According to the dictionary, I’m not
an ancestor yet, only a grandparent
of a blond boy who clomps in his new sandals,
then throws me a ball strewn with black
stars and moons on a white background,
and a bow-legged baby girl with blue eyes,
all smiles today in her hooded carrier—
a child born the day my own grandfather
would have turned 130. He never knew
he had grandchildren, let alone great greats.
My own toddler days of warm cookies,
crayons and Betsy Wetsy dolls don’t seem
far away, but I am en route to becoming
an ancestor. Lucy and Ricky are dead.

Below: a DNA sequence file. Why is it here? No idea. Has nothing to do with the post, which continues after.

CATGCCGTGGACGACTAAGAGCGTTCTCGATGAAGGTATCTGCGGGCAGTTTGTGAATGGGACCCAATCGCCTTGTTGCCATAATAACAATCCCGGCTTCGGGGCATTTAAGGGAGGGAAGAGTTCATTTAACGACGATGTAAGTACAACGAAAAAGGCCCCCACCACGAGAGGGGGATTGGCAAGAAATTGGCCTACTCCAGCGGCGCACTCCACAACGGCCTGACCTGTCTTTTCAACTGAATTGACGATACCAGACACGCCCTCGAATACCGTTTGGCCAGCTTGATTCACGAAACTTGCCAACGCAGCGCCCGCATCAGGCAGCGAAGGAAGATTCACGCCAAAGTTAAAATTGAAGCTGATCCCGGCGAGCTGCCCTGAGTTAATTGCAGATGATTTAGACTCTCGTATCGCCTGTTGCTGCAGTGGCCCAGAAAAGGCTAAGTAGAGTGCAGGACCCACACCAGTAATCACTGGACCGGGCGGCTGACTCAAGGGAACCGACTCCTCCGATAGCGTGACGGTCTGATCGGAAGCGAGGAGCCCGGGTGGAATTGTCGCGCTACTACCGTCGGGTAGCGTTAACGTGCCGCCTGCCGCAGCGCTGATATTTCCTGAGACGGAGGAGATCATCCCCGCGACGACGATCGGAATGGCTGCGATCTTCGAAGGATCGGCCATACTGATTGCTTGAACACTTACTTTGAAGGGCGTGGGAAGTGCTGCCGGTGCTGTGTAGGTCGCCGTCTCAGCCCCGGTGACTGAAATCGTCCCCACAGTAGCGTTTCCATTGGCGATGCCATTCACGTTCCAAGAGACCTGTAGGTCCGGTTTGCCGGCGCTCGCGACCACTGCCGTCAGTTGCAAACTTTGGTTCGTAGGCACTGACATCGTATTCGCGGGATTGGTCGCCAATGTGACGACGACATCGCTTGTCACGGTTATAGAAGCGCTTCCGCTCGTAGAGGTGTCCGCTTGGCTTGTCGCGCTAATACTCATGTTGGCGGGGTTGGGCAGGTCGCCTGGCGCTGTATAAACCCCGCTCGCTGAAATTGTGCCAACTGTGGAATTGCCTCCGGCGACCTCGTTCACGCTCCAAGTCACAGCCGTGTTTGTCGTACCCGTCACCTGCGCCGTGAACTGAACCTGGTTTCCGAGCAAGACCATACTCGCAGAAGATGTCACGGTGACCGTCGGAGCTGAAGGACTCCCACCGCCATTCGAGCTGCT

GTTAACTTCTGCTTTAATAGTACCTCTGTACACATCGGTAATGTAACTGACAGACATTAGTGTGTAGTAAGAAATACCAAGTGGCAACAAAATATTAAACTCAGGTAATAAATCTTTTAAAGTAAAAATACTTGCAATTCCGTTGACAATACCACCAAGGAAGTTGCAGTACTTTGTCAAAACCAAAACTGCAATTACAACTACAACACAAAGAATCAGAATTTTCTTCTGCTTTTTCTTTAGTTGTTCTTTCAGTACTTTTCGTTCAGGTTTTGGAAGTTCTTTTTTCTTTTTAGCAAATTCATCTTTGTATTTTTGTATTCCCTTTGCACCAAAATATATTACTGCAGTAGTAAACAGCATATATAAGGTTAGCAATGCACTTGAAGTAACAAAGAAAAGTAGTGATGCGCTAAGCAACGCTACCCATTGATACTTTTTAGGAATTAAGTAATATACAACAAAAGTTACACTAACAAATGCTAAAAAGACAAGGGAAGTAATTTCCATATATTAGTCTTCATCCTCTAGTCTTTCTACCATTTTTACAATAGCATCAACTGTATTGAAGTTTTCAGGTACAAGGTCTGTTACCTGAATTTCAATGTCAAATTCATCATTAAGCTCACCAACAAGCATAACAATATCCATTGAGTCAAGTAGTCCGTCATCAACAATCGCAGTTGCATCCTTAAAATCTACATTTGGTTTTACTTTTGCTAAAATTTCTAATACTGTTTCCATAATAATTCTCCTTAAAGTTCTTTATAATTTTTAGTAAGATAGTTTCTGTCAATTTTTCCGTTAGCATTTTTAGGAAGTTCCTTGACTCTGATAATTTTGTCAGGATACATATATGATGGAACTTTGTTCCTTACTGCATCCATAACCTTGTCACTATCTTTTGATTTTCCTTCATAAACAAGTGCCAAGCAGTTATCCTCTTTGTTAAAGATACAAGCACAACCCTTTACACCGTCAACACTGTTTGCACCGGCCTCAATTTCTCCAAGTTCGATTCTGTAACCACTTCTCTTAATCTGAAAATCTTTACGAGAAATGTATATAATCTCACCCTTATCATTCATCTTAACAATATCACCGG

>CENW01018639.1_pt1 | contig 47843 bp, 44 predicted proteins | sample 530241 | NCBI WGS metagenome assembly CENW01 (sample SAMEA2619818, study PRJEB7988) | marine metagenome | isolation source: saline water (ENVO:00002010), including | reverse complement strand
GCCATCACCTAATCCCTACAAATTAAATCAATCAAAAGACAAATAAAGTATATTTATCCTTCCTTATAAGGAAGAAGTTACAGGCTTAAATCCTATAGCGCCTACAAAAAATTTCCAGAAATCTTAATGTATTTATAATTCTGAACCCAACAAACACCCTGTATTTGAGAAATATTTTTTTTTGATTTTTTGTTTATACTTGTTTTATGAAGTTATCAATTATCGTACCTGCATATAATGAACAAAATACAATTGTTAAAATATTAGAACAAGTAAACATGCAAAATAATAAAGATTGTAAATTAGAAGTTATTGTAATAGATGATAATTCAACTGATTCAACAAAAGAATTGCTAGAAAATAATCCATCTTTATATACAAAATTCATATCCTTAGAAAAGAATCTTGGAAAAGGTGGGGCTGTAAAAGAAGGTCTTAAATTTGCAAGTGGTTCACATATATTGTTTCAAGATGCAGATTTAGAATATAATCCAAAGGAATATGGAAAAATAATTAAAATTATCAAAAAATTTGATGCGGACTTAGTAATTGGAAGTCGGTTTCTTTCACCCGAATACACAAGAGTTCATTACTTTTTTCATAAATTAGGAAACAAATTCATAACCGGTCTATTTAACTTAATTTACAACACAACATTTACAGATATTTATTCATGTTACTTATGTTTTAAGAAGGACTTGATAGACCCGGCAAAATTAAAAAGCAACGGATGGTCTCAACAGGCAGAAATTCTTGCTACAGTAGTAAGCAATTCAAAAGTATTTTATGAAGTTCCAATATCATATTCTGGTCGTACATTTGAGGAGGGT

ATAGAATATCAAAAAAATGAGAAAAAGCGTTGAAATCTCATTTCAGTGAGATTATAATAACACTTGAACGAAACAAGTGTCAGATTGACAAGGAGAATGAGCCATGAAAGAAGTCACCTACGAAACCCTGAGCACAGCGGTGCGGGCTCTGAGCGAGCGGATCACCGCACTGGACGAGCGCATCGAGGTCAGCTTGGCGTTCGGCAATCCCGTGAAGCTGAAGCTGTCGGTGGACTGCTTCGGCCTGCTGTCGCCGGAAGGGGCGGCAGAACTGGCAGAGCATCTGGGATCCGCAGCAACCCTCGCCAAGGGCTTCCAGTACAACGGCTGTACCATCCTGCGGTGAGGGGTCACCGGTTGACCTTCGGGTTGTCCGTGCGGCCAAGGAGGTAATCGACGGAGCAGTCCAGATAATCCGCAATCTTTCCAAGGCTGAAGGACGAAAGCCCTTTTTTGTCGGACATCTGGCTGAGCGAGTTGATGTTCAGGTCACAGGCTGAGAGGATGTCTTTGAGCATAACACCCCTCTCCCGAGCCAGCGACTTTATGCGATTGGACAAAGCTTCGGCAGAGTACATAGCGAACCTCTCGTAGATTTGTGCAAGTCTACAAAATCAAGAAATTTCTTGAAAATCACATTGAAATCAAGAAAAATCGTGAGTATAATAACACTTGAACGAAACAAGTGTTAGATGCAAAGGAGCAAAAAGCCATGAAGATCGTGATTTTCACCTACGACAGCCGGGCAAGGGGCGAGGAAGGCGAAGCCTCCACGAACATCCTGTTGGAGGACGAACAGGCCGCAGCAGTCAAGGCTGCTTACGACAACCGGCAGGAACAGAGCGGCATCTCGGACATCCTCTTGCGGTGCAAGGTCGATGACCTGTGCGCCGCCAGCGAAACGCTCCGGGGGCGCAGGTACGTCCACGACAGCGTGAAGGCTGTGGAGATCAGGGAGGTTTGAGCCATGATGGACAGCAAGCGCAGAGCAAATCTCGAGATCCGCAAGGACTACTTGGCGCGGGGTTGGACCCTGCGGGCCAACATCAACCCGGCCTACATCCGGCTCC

Barbie is past fifty. Even the hippies
are history. When my grandchildren show
their grandchildren my photo in an old
album, I wonder what they’ll say.
That I swore like a trucker when I was hurt?
Blew like Vesuvius when I was mad?
They might recall I was always late, never
learned to knit or crochet, had brown hair,
couldn’t cook worth a damn but could carry
a tune, took poetry books everywhere,
liked to know birds and insects by name,
overreacted in both bad and good ways,
was unreasonably vain for someone my age,
had legs like a crane and liked to dance.
— Lucille Lang Day
From Becoming an Ancestor,
first published in ForPoetry.com